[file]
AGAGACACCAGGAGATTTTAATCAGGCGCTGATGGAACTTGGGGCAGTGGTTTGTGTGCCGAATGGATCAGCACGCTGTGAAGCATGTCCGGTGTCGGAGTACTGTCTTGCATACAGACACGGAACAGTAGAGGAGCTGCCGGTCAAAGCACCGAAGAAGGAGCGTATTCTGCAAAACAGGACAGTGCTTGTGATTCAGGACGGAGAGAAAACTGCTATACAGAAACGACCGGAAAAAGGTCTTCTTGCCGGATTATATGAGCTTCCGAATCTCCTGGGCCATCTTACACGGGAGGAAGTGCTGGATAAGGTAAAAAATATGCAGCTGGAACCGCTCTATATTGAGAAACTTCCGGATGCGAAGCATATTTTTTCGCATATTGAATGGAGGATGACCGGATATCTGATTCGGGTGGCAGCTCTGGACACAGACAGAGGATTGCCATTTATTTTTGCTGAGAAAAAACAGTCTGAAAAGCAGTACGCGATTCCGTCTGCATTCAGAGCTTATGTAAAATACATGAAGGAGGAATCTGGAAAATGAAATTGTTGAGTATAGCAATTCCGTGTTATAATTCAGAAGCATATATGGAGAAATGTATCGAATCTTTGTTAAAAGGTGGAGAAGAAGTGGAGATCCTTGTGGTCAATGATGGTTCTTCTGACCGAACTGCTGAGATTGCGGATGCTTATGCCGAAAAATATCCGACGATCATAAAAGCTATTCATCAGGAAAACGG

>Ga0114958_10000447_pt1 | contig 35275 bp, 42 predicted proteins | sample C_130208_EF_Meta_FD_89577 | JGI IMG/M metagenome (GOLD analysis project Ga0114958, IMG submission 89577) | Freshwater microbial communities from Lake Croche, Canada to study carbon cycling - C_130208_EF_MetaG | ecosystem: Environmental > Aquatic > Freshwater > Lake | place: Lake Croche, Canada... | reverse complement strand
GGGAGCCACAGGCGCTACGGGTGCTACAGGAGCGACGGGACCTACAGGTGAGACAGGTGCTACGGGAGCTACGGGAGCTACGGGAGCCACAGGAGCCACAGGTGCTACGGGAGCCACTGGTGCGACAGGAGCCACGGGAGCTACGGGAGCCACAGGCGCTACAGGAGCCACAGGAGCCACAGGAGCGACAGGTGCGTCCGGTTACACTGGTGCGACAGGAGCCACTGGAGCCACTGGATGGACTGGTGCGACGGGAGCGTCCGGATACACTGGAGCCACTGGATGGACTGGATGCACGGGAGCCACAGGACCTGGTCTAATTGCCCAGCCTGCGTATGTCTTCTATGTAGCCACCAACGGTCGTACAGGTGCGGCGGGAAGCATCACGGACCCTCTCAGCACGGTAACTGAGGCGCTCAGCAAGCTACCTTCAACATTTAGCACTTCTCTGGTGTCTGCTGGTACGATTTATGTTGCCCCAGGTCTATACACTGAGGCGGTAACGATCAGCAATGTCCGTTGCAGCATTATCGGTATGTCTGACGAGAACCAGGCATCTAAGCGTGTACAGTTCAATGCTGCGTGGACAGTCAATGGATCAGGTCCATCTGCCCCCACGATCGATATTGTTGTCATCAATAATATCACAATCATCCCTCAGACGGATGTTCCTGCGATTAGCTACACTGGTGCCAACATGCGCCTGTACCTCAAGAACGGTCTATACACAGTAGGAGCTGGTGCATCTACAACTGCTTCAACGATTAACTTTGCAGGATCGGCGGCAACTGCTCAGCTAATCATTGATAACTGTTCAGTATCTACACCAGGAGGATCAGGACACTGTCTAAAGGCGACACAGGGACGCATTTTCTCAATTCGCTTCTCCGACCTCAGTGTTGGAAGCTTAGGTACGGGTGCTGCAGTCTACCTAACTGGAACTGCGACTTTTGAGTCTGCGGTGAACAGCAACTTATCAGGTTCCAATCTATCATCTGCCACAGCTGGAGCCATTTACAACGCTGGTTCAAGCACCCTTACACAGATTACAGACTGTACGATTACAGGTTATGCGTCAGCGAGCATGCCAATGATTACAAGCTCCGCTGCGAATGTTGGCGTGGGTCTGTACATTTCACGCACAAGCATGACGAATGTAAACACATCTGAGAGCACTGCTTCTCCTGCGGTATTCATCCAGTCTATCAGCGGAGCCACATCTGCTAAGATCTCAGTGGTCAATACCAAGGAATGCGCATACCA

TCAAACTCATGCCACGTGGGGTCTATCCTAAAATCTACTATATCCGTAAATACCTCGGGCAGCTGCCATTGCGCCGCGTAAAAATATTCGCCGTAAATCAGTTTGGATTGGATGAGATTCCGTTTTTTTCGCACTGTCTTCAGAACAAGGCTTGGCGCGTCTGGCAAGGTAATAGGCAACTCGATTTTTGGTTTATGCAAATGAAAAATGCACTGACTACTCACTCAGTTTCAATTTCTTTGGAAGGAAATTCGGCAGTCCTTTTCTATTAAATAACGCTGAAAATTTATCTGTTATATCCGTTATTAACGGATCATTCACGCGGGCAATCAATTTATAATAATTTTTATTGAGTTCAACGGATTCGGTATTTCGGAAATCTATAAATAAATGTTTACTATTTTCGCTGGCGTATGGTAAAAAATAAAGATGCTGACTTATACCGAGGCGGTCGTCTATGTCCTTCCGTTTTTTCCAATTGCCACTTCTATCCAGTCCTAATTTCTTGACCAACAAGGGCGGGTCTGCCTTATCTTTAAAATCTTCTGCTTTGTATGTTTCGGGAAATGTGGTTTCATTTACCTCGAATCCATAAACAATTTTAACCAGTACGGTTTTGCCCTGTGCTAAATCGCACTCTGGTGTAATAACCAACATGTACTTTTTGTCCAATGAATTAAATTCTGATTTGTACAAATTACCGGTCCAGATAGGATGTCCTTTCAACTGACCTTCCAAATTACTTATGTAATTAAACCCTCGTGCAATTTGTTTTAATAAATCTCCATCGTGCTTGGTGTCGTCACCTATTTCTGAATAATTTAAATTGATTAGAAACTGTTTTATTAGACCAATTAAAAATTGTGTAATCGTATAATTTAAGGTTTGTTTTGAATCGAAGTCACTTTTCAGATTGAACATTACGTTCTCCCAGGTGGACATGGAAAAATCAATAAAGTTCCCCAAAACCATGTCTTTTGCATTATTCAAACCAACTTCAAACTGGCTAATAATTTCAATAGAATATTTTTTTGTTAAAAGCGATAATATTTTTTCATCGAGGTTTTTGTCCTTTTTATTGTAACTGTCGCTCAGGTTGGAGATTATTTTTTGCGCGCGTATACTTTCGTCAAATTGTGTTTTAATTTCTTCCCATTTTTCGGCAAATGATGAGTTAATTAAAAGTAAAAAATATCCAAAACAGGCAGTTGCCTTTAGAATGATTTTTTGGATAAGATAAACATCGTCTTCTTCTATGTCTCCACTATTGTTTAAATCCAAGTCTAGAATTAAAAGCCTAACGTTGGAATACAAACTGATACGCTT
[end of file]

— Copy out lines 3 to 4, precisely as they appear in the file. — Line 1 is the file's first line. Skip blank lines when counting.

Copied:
GGGAGCCACAGGCGCTACGGGTGCTACAGGAGCGACGGGACCTACAGGTGAGACAGGTGCTACGGGAGCTACGGGAGCTACGGGAGCCACAGGAGCCACAGGTGCTACGGGAGCCACTGGTGCGACAGGAGCCACGGGAGCTACGGGAGCCACAGGCGCTACAGGAGCCACAGGAGCCACAGGAGCGACAGGTGCGTCCGGTTACACTGGTGCGACAGGAGCCACTGGAGCCACTGGATGGACTGGTGCGACGGGAGCGTCCGGATACACTGGAGCCACTGGATGGACTGGATGCACGGGAGCCACAGGACCTGGTCTAATTGCCCAGCCTGCGTATGTCTTCTATGTAGCCACCAACGGTCGTACAGGTGCGGCGGGAAGCATCACGGACCCTCTCAGCACGGTAACTGAGGCGCTCAGCAAGCTACCTTCAACATTTAGCACTTCTCTGGTGTCTGCTGGTACGATTTATGTTGCCCCAGGTCTATACACTGAGGCGGTAACGATCAGCAATGTCCGTTGCAGCATTATCGGTATGTCTGACGAGAACCAGGCATCTAAGCGTGTACAGTTCAATGCTGCGTGGACAGTCAATGGATCAGGTCCATCTGCCCCCACGATCGATATTGTTGTCATCAATAATATCACAATCATCCCTCAGACGGATGTTCCTGCGATTAGCTACACTGGTGCCAACATGCGCCTGTACCTCAAGAACGGTCTATACACAGTAGGAGCTGGTGCATCTACAACTGCTTCAACGATTAACTTTGCAGGATCGGCGGCAACTGCTCAGCTAATCATTGATAACTGTTCAGTATCTACACCAGGAGGATCAGGACACTGTCTAAAGGCGACACAGGGACGCATTTTCTCAATTCGCTTCTCCGACCTCAGTGTTGGAAGCTTAGGTACGGGTGCTGCAGTCTACCTAACTGGAACTGCGACTTTTGAGTCTGCGGTGAACAGCAACTTATCAGGTTCCAATCTATCATCTGCCACAGCTGGAGCCATTTACAACGCTGGTTCAAGCACCCTTACACAGATTACAGACTGTACGATTACAGGTTATGCGTCAGCGAGCATGCCAATGATTACAAGCTCCGCTGCGAATGTTGGCGTGGGTCTGTACATTTCACGCACAAGCATGACGAATGTAAACACATCTGAGAGCACTGCTTCTCCTGCGGTATTCATCCAGTCTATCAGCGGAGCCACATCTGCTAAGATCTCAGTGGTCAATACCAAGGAATGCGCATACCA

TCAAACTCATGCCACGTGGGGTCTATCCTAAAATCTACTATATCCGTAAATACCTCGGGCAGCTGCCATTGCGCCGCGTAAAAATATTCGCCGTAAATCAGTTTGGATTGGATGAGATTCCGTTTTTTTCGCACTGTCTTCAGAACAAGGCTTGGCGCGTCTGGCAAGGTAATAGGCAACTCGATTTTTGGTTTATGCAAATGAAAAATGCACTGACTACTCACTCAGTTTCAATTTCTTTGGAAGGAAATTCGGCAGTCCTTTTCTATTAAATAACGCTGAAAATTTATCTGTTATATCCGTTATTAACGGATCATTCACGCGGGCAATCAATTTATAATAATTTTTATTGAGTTCAACGGATTCGGTATTTCGGAAATCTATAAATAAATGTTTACTATTTTCGCTGGCGTATGGTAAAAAATAAAGATGCTGACTTATACCGAGGCGGTCGTCTATGTCCTTCCGTTTTTTCCAATTGCCACTTCTATCCAGTCCTAATTTCTTGACCAACAAGGGCGGGTCTGCCTTATCTTTAAAATCTTCTGCTTTGTATGTTTCGGGAAATGTGGTTTCATTTACCTCGAATCCATAAACAATTTTAACCAGTACGGTTTTGCCCTGTGCTAAATCGCACTCTGGTGTAATAACCAACATGTACTTTTTGTCCAATGAATTAAATTCTGATTTGTACAAATTACCGGTCCAGATAGGATGTCCTTTCAACTGACCTTCCAAATTACTTATGTAATTAAACCCTCGTGCAATTTGTTTTAATAAATCTCCATCGTGCTTGGTGTCGTCACCTATTTCTGAATAATTTAAATTGATTAGAAACTGTTTTATTAGACCAATTAAAAATTGTGTAATCGTATAATTTAAGGTTTGTTTTGAATCGAAGTCACTTTTCAGATTGAACATTACGTTCTCCCAGGTGGACATGGAAAAATCAATAAAGTTCCCCAAAACCATGTCTTTTGCATTATTCAAACCAACTTCAAACTGGCTAATAATTTCAATAGAATATTTTTTTGTTAAAAGCGATAATATTTTTTCATCGAGGTTTTTGTCCTTTTTATTGTAACTGTCGCTCAGGTTGGAGATTATTTTTTGCGCGCGTATACTTTCGTCAAATTGTGTTTTAATTTCTTCCCATTTTTCGGCAAATGATGAGTTAATTAAAAGTAAAAAATATCCAAAACAGGCAGTTGCCTTTAGAATGATTTTTTGGATAAGATAAACATCGTCTTCTTCTATGTCTCCACTATTGTTTAAATCCAAGTCTAGAATTAAAAGCCTAACGTTGGAATACAAACTGATACGCTT